The Knives by Richard T. Kelly

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As The Knives progresses, disconcerted readers begin to realise we are in the hands of a deft storyteller, and we should not trust our first impressions. It is as much an exploration of self-destructive male vanity as politics.
-Guardian

Synopsis

'The knives are out for you, always. But that is the mission you accepted, David. So you have to face the knives, with fortitude. Just as we ask of the great British public...'

As Home Secretary in Her Majesty's Government, David Blaylock's daily work involves the control of Britain's borders, the oversight of her police force, and the struggle against domestic terror threats. Some say the job is impossible; Blaylock insists he is tough enough. But around Westminster the gossip-mongers say his fiery temper is a liability.

An ex-soldier from a modest background, Blaylock has a life-story that the public respects. Privately, though, he carries pain and remorse - over some grievous things he saw in the army, and his estrangement from an ex-wife and three children for whom he still cares. A solitary figure in a high-pressure world, with no place to call home, Blaylock is never sure whom he can trust or whether his decisions are the right ones. Constantly in his mind is the danger of an attack on Britain's streets. But over the course of one fraught autumn Blaylock finds that danger moving menacingly closer to his own person.

 

About Richard T. Kelly

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Richard T. Kelly was born in Newcastle-upon-Tyne in 1970, and grew up in Northern Ireland. He has authored three acclaimed 'oral history' books on film and filmmakers for Faber: Alan Clarke (1998), The Name of This Book is Dogme 95 (2000), and the authorised biography, Sean Penn: His Life and Times (2004). In 2000 he wrote and presented the Channel 4 documentary, The Name of This Film is Dogme 95. He also edited Ten Bad Dates with De Niro: A Book of Alternative Film Lists (2007) and in 2008 his debut novel, Crusaders, was published.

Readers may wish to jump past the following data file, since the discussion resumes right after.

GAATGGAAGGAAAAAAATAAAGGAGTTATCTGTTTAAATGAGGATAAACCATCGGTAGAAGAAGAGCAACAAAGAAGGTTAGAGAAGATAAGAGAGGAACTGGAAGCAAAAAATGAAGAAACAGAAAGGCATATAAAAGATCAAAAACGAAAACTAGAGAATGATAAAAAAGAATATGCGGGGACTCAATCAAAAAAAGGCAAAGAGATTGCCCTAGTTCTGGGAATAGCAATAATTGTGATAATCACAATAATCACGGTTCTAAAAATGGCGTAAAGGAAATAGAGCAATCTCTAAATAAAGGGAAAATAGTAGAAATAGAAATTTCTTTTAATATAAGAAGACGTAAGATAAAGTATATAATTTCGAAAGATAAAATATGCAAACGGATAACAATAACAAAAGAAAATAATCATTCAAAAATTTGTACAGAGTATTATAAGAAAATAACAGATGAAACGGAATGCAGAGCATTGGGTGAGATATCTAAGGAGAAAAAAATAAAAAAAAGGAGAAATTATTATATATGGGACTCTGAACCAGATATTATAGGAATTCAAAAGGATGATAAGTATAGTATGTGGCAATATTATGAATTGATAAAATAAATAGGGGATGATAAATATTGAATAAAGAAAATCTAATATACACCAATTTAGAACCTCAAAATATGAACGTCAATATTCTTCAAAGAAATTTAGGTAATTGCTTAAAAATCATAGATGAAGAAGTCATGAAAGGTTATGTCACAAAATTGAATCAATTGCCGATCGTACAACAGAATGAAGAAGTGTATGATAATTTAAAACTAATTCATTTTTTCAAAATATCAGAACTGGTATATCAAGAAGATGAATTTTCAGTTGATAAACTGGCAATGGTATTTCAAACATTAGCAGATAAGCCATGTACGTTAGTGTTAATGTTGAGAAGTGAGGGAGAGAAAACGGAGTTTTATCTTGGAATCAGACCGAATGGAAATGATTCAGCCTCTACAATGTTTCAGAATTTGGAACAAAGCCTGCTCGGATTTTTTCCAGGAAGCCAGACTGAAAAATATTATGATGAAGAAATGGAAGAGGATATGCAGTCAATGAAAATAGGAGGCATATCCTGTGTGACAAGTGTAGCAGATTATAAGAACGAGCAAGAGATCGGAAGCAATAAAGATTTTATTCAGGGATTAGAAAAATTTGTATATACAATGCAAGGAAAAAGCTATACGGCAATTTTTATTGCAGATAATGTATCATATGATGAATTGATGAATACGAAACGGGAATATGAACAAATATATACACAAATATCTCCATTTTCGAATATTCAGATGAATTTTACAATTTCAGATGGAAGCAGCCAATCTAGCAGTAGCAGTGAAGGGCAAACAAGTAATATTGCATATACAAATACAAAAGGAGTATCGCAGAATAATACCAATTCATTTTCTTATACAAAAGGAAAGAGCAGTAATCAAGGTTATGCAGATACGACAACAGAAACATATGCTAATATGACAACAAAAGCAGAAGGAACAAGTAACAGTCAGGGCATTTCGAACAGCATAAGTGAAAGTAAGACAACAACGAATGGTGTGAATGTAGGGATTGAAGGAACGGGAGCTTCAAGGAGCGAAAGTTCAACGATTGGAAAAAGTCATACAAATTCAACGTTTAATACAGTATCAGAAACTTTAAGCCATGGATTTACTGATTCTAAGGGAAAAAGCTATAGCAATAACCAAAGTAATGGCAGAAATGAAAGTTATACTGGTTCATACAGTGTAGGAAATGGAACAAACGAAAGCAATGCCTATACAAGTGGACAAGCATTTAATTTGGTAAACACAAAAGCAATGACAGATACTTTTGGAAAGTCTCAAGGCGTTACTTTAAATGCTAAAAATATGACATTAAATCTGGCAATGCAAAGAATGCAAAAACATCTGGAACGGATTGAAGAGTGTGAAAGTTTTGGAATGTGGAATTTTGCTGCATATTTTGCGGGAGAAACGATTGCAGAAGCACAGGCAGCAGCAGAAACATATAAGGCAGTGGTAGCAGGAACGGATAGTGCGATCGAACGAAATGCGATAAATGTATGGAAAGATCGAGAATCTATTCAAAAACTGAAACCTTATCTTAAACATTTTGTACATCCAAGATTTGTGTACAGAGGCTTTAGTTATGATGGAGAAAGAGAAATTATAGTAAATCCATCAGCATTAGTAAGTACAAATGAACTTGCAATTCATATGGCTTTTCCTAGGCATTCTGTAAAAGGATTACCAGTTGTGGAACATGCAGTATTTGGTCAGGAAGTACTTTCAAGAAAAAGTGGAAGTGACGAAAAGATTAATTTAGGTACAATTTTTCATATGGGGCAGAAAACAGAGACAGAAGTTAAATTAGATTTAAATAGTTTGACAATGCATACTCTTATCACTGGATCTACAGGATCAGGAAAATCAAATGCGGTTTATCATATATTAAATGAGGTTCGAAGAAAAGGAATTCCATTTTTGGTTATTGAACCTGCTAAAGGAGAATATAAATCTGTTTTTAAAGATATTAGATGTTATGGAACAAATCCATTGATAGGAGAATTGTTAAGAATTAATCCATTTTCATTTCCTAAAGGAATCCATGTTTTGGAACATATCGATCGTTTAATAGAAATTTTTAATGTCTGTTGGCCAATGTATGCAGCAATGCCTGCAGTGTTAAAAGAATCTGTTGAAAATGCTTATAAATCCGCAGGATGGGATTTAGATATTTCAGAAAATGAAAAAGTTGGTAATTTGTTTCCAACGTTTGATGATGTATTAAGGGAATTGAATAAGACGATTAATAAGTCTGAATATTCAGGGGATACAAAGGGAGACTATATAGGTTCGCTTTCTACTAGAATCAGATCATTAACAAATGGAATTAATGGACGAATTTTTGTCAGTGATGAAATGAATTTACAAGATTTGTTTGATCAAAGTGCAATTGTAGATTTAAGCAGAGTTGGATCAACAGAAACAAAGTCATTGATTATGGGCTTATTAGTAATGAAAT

Published August 2, 2016 by Faber & Faber. 496 pages
Genres: Literature & Fiction. Fiction
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Critic reviews for The Knives
All: 2 | Positive: 2 | Negative: 0

Financial Times

Good
Reviewed by Erica Wagner on Aug 12 2016

Novels are thrilling in the truest sense when they feel as if they are built of flesh and blood; it’s Kelly’s success in doing so that makes his final twist of the knife even more shocking.

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Guardian

Good
Reviewed by Nick Cohen on Aug 09 2016

As The Knives progresses, disconcerted readers begin to realise we are in the hands of a deft storyteller, and we should not trust our first impressions. It is as much an exploration of self-destructive male vanity as politics.

Read Full Review of The Knives | See more reviews from Guardian